With the virus raging and blm continues to grow, the federal government has been playing its own little Rashomon game in the country’s foreign policy. Some observers, like myself, see an escalating Rashomon-esque global war of aggression, while the key players in Washington claim to see only threats to American hegemony and the liberal democratic order that the U.S. claims to support. In the Middle East, for example, the U.S. and Israel have been edging towards war with Iran and Syria, possibly suggesting that the recent bombing in Beirut might have been a “plausibly denied” Israeli preemptive strike against Hezbollah. Israel has in fact been the aggressor, having instigated an increasing number of incidents with Hezbollah along the Lebanese border while Secretary of State Mike Pompeo and the Pentagon’s leaders look benignly on and praise Israeli restraint. But other “Rashomon effect” witnesses to what is taking place see all the aggression coming from Jerusalem and Washington. Neither side can see any merit in what the other is saying.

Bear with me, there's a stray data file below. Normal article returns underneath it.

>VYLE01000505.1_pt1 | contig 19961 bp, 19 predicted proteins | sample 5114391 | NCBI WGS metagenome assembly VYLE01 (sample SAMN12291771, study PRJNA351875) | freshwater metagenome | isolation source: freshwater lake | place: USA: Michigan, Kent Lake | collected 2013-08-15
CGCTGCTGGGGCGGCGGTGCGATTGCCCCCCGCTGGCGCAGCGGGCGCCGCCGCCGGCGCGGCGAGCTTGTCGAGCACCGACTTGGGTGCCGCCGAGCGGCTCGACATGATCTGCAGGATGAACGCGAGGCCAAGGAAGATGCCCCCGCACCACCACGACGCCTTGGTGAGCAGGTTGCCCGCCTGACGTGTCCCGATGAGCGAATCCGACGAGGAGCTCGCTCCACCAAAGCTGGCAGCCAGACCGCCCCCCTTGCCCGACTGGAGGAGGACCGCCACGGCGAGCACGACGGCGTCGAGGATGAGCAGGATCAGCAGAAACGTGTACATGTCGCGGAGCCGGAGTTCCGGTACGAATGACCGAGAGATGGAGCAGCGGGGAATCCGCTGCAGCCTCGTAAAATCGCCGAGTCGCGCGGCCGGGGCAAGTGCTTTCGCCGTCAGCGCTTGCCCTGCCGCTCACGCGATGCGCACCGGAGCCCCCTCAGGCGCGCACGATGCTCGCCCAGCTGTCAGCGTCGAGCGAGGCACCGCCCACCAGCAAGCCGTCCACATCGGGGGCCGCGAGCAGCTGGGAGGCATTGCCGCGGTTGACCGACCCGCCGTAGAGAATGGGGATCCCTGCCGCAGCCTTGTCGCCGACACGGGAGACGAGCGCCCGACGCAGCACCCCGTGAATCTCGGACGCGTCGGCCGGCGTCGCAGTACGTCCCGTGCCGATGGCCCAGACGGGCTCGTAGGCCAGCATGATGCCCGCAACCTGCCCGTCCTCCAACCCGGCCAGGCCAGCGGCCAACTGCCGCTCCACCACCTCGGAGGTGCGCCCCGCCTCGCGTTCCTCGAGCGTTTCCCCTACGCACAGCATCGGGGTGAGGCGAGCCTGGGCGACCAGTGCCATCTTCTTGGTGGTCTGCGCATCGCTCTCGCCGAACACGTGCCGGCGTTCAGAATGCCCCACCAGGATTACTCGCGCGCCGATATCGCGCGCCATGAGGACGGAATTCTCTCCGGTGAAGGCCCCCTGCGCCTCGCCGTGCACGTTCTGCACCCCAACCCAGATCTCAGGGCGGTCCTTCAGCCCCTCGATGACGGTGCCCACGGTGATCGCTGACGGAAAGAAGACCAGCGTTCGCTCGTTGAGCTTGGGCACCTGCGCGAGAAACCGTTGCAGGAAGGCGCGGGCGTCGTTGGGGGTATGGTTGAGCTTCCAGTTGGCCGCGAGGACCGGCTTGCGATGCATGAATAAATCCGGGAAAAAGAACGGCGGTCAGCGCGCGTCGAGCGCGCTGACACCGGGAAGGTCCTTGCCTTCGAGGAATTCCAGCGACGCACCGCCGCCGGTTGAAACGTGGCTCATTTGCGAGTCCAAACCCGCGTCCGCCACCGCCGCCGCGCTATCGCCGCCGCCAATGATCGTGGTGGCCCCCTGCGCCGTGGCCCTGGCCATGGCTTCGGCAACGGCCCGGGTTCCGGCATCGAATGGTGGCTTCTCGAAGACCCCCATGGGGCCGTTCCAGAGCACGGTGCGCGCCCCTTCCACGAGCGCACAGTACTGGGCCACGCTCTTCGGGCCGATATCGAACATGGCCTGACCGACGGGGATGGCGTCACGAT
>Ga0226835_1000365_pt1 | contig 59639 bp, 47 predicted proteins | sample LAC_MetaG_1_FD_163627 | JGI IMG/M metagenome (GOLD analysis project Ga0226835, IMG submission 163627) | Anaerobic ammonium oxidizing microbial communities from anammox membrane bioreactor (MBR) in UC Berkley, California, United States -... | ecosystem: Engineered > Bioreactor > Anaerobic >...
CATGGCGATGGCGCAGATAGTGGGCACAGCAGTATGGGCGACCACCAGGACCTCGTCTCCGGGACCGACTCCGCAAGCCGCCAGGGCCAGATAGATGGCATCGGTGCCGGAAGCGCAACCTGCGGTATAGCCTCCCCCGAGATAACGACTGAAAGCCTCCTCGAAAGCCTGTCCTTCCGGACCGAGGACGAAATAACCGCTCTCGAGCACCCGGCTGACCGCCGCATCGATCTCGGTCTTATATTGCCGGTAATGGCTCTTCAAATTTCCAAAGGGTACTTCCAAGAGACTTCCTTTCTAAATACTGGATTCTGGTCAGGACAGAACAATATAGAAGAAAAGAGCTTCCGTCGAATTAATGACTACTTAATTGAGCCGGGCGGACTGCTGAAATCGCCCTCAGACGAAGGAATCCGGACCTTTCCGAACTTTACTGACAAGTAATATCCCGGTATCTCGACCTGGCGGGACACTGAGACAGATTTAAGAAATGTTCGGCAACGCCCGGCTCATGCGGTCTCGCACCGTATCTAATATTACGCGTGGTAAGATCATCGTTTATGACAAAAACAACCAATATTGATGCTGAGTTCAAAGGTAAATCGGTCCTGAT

China is largely replacing Russia as the most favored “threat” for both the Democratic and Republican parties. Beijing has already been accused of unleashing the coronavirus on the United States while also preparing to interfere in the upcoming November national elections, even though evidence to back up either claim has been lacking. This fearmongering has led the U.S. to dispatch warships, including two aircraft carrier strike groups, to the South China Sea to intercede in a maritime dispute China is having with its neighbors, several of whom are allied to the United States. China has declared a two-hundred-mile economic zone off its coasts and also off some disputed islands which Washington has declared “illegal,” in part because it restricts “freedom of the seas.” The contested area, which is over 7,000 miles from North America, has been the site of massive U.S. Navy exercises in recent weeks. The increase in military activity has the potential to turn nasty if China opts to contest the U.S. presence. Some congressmen are already predicting that there will be an armed conflict of some kind within the next three to six months.